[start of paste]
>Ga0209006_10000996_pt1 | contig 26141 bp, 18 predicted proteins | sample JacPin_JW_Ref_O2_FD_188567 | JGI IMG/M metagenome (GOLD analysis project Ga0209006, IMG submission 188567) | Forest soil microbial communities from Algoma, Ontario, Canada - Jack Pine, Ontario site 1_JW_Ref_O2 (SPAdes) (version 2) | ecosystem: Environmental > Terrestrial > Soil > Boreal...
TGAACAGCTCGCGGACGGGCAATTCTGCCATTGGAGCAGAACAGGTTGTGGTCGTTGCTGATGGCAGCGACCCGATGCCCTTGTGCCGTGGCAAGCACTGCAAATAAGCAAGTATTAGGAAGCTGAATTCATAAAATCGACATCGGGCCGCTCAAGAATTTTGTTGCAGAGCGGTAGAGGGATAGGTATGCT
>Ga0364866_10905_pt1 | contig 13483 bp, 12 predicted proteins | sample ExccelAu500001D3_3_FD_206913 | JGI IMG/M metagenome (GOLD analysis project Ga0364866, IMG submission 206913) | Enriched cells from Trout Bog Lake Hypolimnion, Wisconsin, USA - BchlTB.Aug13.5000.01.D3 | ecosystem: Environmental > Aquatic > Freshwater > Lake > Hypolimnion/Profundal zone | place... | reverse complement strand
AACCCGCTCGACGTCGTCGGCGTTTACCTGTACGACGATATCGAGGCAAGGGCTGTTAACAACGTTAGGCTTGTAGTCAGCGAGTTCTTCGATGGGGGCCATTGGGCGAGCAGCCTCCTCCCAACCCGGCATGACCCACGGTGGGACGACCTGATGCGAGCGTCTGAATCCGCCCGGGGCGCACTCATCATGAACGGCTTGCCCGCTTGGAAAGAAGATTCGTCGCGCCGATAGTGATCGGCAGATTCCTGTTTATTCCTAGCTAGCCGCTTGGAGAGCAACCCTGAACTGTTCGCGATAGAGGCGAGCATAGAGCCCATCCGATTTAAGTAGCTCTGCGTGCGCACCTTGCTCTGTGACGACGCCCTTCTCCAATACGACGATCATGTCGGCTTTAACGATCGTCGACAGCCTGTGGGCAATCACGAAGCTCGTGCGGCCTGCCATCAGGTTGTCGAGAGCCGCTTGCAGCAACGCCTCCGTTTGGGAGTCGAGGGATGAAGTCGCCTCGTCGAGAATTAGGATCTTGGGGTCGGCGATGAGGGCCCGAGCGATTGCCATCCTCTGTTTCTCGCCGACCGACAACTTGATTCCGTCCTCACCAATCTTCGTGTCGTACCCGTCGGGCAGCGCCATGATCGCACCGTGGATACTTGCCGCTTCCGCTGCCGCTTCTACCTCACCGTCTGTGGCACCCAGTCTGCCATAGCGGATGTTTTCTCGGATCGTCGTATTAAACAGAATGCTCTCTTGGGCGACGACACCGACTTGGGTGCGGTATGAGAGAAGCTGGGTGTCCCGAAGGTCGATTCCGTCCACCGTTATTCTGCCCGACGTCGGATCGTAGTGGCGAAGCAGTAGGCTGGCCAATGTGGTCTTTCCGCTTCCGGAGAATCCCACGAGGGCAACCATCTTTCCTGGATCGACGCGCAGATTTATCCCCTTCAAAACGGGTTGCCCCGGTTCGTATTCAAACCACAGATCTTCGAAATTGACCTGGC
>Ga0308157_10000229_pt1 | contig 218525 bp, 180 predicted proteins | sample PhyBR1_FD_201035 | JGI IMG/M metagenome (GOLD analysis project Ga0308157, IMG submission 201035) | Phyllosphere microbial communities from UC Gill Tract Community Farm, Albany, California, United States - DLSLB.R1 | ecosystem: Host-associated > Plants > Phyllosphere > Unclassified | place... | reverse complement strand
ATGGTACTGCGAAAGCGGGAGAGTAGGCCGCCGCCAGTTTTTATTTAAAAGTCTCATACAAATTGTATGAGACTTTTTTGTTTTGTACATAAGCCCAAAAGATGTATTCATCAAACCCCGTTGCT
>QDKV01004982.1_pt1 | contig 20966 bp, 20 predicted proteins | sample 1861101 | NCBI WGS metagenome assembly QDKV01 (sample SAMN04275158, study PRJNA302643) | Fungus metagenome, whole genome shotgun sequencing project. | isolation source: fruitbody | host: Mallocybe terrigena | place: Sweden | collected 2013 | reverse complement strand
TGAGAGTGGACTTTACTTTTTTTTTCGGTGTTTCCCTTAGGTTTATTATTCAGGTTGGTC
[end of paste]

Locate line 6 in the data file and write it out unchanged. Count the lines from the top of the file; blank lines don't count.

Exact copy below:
ATGGTACTGCGAAAGCGGGAGAGTAGGCCGCCGCCAGTTTTTATTTAAAAGTCTCATACAAATTGTATGAGACTTTTTTGTTTTGTACATAAGCCCAAAAGATGTATTCATCAAACCCCGTTGCT